And this is a moment. Peter has watched His life, Peter has been on the inside when Jarius’  daughter was raised from the dead; he has been with the disciples, five thousand people were fed, four thousand people were fed. He has seen the miracles. And God has revealed to him, and Peter gets it right on, Jesus’ identity. The big issue: Who is Jesus? “You are the Christ,” and the other gospel writers will add, “the Son of the living God.” Bingo! In Jeopardy! he wins! He’s right! He gets an A! A+!

Now remember, here’s a little Jewish boy, who has heard the Torah from the time he was little. He has seen the Pharisees teach in the synagogues. He has all these promises of this coming Messiah who would come one day. He will deliver His people, He will be the King of kings. The word Messiah, literally, means, “anointed one.”

He will be anointed as the King and the Deliverer. And he is saying, out loud, in front of all of his friends, “You’re the Christos, You’re the Messiah, You’re the Anointed One, You’re going to deliver Israel! I believe all that we have waited for, for all these hundreds of years, is standing before me. You are, in fact, the God-man.” That’s what he is saying.

Notice Jesus’ response. He says, “He warned them not to tell anyone about Him. And He began to teach them,” as soon as they get it right, Okay, you know? My family thinks I’m insane, we learned in Mark, a little earlier. The Pharisees think I’m demon possessed. The crowds think, “Well, maybe He’s a wonderful teacher, a miracle worker, a prophet.” Herod actually thinks He’s John the Baptist come back from the dead. Peter, you get it right. Now, don’t tell anyone, because I have a plan.

And notice that the moment they finally realize, these are His followers that will change the world, the moment they clearly articulate who He is, He moves from His person to, now, telling them about His purpose. He moves from, “Who I really am,” to, “Why I really came.”

Notice what it says, verse 31, “Then He began to teach them that the Son of Man must suffer many things and be rejected by the elders and the chief priests and the scribes and be killed, and after three days rise again.” That’s why He came.

“And He was stating the matter plainly. And Peter took Him aside and began to rebuke Him. But turning around and seeing His disciples, He rebuked Peter and said, ‘Get behind Me, Satan!’ For you are not setting your mind on God’s interests, but man.”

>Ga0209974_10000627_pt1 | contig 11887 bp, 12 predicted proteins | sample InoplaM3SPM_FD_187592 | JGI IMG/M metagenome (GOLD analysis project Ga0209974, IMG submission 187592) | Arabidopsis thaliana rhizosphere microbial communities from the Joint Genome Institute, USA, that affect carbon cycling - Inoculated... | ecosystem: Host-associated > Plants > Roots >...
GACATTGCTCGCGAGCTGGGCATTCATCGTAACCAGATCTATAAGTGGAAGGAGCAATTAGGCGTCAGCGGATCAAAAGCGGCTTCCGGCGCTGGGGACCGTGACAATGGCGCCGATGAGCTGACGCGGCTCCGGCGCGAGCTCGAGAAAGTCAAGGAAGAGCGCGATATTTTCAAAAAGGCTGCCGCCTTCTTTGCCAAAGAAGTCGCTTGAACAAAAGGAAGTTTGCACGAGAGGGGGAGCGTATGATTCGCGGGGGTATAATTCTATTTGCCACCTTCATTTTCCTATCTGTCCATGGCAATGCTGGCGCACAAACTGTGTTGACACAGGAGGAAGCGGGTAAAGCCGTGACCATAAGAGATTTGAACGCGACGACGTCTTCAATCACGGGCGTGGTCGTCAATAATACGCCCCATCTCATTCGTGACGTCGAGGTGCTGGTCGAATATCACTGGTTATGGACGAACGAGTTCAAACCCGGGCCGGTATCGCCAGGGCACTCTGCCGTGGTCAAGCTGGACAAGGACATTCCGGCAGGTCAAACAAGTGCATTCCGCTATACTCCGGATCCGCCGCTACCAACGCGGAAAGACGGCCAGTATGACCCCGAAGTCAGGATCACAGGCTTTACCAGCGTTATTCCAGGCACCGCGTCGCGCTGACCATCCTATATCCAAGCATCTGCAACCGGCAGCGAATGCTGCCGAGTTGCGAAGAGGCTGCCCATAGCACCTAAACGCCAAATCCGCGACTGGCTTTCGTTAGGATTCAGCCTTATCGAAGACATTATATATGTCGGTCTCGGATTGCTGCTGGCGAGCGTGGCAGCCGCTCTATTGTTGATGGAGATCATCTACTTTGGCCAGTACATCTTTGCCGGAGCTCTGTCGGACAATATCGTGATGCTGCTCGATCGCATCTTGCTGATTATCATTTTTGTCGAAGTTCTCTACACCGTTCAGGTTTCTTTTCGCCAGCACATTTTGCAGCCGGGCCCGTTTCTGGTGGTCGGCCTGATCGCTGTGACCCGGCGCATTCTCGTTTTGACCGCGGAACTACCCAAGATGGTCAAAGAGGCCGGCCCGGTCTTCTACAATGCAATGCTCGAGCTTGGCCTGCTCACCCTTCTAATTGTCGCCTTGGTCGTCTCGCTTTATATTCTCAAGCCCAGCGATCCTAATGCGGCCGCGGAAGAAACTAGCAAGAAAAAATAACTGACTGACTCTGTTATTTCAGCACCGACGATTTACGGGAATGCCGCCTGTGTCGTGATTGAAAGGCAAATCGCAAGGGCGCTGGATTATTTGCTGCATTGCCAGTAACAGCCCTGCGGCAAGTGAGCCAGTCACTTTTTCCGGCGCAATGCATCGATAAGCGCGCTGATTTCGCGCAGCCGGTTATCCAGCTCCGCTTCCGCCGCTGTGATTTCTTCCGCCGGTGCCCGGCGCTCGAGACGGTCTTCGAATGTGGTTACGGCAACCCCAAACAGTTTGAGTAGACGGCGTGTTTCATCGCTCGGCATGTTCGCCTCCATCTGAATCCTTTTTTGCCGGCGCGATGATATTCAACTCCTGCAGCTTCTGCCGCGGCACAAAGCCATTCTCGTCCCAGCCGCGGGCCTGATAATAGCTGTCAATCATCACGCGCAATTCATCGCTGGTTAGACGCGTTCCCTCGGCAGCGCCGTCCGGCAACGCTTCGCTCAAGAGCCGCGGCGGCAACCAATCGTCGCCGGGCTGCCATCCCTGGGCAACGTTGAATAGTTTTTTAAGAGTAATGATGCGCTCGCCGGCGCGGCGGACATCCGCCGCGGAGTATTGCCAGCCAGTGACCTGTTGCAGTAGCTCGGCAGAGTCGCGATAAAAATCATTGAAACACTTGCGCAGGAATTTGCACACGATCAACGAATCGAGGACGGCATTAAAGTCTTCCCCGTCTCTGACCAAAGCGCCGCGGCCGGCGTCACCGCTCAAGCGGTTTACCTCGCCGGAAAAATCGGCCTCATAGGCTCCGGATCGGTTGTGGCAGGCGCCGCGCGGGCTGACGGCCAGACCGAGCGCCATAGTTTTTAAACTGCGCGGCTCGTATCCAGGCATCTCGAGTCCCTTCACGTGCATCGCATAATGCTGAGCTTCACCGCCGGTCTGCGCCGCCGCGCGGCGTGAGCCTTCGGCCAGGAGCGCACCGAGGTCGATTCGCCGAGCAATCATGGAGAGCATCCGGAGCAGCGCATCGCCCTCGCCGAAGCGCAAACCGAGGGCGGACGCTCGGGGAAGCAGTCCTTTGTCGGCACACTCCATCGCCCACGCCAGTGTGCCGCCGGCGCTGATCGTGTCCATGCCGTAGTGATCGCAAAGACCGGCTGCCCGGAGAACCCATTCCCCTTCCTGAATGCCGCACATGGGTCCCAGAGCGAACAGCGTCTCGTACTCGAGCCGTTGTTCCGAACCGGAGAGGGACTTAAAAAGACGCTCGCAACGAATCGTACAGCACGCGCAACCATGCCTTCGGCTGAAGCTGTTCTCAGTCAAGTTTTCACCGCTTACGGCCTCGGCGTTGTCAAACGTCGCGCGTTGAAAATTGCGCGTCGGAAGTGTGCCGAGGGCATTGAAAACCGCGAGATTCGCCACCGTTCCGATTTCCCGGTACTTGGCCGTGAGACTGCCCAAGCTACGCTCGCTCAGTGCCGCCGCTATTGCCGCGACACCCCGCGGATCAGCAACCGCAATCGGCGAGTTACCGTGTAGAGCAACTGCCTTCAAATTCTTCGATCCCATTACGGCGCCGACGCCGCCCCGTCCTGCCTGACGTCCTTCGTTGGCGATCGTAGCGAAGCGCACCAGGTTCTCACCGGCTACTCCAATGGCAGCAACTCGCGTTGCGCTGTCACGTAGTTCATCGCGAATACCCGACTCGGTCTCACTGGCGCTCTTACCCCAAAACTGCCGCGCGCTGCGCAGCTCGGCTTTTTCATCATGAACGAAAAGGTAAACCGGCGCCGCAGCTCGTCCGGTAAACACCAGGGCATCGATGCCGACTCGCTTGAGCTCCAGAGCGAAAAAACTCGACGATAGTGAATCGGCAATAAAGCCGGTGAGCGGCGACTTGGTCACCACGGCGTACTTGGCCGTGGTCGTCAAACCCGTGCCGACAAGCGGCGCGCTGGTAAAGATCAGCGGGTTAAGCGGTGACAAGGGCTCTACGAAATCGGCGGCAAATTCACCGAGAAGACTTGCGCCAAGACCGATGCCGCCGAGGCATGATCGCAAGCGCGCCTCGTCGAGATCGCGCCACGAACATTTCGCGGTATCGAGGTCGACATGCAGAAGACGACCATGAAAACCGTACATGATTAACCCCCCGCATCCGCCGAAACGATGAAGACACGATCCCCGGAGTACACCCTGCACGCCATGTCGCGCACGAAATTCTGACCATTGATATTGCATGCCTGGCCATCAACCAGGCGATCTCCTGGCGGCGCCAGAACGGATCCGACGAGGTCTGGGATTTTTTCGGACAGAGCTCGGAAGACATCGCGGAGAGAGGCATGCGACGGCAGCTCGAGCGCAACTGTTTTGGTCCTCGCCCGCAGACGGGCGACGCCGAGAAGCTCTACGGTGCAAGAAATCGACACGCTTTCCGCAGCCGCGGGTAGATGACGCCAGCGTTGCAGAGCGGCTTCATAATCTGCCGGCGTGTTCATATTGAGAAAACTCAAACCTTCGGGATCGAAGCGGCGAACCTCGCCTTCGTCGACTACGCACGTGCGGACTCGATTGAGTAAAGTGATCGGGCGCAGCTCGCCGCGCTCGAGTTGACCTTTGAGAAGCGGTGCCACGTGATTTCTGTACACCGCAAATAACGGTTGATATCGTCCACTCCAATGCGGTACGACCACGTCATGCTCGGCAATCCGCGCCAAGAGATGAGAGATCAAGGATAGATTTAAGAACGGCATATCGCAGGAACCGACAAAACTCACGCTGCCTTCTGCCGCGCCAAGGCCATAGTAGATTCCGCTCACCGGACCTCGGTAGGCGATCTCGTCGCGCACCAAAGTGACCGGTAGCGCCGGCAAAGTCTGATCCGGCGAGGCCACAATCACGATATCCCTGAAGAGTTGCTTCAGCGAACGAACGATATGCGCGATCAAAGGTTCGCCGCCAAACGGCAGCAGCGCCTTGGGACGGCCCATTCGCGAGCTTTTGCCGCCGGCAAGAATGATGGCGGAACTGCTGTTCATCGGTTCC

Now, if there is ever a time where a guy gets an A on one test, and within seconds gets an F on the next one, this is it. He is absolutely correct on – what? Who Jesus is. He is absolutely wrong on why He came.

God revealed to Peter, Before you is the Messiah - the Anointed One. All those passages in Isaiah 53 and Isaiah 55; Psalm chapter 2, Psalm chapter 22 – all those things, Peter, you have read for all those years as a little boy; all those passages you have to memory, the Spirit of God has taken the Word of God and the presence of Christ and the testimony of His miracles, and you have observed His sinless life, and He has made it known to you, “This is Him!” and you get that right.

And then immediately He says, ‘Don’t tell anyone; I came, I am going to suffer, I am going to die, I am going to be betrayed,” and then Peter says, “Never! That will never happen! What’s wrong with You? Why are You talking like that?”

And then he gets the harshest rebuke. And Jesus turns to him and I bet, I would hate to be on the receiving end of Jesus’ eyes looking into Peter’s eyes. I don’t think He casually said, out of the side of His mouth, “Get behind Me, Satan.” I think this was, whoo.

What I want to ask is: What happened? How could Peter be so right about declaring who Jesus was, and be so wrong about His direction for His life? I’m going to suggest that Peter only got it half right. And what Peter was missing was something that I think is missing today.

In fact, it’s going to sound a bit historical, it’s going to sound like I’m giving a study on who the Messiah is and how did people believe about the Messiah. But if you will just hang on to your hat, what I want you to see is the Messiah and the promise of the Messiah, if you can imagine it, think of it as a coin. And the promise, all the promises in the Old Testament about the Messiah, think of it as a coin.